The third reality does not apply to every critic, but it exists. Some Bayern fans lack perspective. People who started watching the team in 2013 or shortly after that do not know what it feels like to not be a Bundesliga winner and European contender. They do not know that you have to sweat and grunt to turn a struggling squad into a world-beating team. Even more importantly, they fail to understand that after a golden era, a decline is inevitable. When you reach the summit, going downhill is not a matter of “if”, but “when”. The next question is “how long will it last.” After that: “how to get back to the top.”
FC Bayern have declined in the past seasons. Managers and coaches have to accept the concept of rebuilding to do it as skillfully as possible. Give the coach the mandate to mold the team. Let him use the young players as much as he likes. Replace declining individuals with fresh legs this summer. Allow a renovated squad to grow, a process that includes losing some matches. That is how you build champions.
Giving the green light to proper reconstruction requires courage. It requires accepting weaker short-term results to play the long game. It means not firing your coach every season, for the sake of stability. It means thinking ahead instead of looking at the past. I do not want my club to become the next Hamburger SV.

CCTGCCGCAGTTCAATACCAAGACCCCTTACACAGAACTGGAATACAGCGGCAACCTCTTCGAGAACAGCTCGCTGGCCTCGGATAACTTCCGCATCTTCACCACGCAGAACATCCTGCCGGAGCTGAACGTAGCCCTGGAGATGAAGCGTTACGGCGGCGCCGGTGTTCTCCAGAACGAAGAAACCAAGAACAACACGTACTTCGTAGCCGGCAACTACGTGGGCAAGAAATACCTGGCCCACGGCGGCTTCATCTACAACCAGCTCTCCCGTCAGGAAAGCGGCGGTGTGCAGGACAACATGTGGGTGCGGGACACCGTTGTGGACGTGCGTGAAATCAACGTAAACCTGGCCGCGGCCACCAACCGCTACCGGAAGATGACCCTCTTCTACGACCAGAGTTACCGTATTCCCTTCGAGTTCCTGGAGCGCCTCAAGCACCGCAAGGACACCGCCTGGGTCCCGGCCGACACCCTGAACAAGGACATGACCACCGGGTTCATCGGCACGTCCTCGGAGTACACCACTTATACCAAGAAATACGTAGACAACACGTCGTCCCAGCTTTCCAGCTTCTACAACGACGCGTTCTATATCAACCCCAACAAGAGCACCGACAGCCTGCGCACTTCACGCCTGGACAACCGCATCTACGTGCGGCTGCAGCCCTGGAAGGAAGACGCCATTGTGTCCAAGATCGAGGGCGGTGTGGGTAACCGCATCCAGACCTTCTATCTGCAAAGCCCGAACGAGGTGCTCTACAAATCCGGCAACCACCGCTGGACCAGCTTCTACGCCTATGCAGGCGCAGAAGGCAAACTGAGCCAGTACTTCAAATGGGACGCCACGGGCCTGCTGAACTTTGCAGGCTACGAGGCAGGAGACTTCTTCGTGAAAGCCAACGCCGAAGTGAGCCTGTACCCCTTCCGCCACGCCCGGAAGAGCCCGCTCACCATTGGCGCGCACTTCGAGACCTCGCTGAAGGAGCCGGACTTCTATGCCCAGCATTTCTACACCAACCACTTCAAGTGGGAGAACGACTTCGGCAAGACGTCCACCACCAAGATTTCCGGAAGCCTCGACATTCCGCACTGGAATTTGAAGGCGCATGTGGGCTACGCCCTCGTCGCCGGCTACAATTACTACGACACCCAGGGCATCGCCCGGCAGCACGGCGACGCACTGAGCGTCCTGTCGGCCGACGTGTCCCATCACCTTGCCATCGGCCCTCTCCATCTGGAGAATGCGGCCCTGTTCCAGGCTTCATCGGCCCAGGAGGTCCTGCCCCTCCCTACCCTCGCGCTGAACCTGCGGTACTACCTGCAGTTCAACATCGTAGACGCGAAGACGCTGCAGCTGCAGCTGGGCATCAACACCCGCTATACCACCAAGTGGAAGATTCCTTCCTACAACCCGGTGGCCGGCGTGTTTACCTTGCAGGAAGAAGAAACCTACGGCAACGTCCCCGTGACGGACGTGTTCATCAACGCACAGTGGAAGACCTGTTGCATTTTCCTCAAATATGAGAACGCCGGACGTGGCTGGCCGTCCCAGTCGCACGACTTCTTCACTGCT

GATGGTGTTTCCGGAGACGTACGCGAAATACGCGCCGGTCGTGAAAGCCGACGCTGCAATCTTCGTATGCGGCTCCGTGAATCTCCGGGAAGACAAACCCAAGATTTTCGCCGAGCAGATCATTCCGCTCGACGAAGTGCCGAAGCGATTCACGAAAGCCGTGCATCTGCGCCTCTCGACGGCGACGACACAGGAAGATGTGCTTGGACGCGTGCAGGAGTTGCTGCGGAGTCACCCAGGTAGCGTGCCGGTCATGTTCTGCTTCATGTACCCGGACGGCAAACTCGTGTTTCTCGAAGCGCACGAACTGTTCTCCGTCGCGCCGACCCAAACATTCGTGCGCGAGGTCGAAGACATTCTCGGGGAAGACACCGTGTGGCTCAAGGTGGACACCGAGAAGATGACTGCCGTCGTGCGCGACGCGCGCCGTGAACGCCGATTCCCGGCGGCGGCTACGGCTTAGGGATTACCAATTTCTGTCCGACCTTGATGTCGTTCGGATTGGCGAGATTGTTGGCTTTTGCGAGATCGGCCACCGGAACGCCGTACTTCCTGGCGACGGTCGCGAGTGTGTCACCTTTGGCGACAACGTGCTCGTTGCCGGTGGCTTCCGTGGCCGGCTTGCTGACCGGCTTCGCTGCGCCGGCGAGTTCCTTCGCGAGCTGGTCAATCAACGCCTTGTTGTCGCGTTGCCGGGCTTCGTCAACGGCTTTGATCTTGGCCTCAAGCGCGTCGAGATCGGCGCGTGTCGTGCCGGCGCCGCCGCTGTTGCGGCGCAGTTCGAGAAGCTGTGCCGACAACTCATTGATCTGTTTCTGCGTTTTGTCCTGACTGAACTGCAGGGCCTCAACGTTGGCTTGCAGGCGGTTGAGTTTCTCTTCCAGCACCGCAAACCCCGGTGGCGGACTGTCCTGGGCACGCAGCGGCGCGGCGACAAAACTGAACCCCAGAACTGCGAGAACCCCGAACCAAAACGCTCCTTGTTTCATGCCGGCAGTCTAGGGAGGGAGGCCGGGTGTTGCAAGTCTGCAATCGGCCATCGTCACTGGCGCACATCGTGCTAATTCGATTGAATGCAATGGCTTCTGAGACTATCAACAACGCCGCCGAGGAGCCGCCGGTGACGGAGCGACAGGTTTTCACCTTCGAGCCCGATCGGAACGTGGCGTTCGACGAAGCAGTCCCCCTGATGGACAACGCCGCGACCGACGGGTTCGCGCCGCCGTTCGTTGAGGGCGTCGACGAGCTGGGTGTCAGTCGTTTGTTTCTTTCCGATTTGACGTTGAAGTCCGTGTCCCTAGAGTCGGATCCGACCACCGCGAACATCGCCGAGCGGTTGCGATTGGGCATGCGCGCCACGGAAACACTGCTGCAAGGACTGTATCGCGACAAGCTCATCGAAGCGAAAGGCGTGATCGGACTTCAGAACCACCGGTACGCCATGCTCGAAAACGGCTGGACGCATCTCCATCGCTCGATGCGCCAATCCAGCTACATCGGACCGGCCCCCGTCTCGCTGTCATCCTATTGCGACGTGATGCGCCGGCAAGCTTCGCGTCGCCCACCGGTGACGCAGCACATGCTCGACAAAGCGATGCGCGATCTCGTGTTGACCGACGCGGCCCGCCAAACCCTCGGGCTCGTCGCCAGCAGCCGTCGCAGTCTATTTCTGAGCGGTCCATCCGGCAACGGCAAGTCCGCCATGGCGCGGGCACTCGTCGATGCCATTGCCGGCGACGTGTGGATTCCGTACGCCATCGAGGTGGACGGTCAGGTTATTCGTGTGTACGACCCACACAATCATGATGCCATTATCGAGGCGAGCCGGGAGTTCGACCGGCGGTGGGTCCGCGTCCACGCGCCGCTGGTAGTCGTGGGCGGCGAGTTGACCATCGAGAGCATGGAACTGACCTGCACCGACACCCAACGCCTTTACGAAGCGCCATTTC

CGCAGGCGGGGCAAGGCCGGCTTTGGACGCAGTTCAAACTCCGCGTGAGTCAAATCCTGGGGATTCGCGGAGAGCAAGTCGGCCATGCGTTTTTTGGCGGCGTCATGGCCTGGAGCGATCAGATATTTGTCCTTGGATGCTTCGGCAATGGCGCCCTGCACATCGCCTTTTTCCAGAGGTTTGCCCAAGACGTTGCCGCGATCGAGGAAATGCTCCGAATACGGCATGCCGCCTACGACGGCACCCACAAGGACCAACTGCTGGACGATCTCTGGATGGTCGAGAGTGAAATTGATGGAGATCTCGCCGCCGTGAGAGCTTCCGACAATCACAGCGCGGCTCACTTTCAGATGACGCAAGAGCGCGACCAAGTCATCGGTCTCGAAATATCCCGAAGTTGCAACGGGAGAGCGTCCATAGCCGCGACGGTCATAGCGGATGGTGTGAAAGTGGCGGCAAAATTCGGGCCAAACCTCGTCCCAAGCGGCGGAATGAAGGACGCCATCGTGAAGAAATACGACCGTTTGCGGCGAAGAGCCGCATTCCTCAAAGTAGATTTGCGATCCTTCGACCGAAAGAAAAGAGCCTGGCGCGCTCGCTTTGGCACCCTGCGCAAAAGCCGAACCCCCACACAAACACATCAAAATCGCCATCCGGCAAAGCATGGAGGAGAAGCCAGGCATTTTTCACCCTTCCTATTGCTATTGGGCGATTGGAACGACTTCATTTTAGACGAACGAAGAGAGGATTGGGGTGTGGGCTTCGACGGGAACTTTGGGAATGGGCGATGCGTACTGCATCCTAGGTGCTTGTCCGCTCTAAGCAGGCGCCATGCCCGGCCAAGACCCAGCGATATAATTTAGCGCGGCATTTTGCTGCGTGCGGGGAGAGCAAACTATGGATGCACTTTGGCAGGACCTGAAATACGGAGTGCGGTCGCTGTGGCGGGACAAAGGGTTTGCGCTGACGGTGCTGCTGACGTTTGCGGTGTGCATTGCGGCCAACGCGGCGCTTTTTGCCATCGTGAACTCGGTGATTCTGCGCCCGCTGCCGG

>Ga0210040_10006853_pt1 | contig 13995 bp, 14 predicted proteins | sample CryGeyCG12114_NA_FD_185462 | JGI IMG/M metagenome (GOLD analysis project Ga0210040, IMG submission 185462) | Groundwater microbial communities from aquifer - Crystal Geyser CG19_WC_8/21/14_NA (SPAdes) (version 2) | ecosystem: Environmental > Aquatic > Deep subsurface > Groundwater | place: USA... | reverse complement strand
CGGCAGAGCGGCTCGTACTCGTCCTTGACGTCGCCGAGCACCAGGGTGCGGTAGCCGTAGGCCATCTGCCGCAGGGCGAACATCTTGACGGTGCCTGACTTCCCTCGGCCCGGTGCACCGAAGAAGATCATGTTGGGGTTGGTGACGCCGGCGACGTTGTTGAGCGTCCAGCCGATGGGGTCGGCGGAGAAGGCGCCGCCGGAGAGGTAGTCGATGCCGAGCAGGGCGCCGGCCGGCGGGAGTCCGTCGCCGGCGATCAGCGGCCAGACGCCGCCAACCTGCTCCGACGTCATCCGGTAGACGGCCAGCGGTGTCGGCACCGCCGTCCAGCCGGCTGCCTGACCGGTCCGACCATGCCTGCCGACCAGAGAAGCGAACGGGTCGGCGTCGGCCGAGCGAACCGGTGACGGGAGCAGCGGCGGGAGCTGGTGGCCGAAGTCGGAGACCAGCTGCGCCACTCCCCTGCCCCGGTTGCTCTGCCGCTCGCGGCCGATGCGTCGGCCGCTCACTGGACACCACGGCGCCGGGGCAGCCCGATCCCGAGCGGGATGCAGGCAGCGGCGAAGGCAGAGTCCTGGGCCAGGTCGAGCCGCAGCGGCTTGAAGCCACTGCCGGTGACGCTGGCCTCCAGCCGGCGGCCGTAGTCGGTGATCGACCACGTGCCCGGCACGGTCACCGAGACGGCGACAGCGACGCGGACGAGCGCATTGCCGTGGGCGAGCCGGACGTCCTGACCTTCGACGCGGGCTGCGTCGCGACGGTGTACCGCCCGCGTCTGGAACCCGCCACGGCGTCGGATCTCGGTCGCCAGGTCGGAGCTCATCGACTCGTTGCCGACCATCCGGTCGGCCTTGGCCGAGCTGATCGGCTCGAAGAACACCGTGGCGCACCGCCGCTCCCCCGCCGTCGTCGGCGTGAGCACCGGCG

We, FC Bayern fans, have been spoiled by tremendous success in the 2010s decade. From a surprising Champions League final showing in 2010 to a treble, to six Bundesliga titles in a row, we had it all. Blips are inevitable. A long-term decline is what the club needs to avoid.
Not acknowledging such sporting realities makes football fans as realistic as the coyote who chases the Roadrunner over a canyon without thinking about the effects of gravity. Hint: falling down a canyon is not a good thing.
Die Bayern are unlikely to win a trophy this season. Niko Kovač has inherited a squad in a more advanced transition stage than he could have expected. Firing him would not change the underlying problems, as firing Carlo Ancelotti did not. In such situations, coaches have to be a part of the solution, and that solution is rebuilding.
Instead of complaining about short-term results, Bayern fans could face the facts. I am ready to see 2018-19 as a relatively lacklustre season in comparison with the golden era. I want my favorite club to build for the next age of success instead of sulking.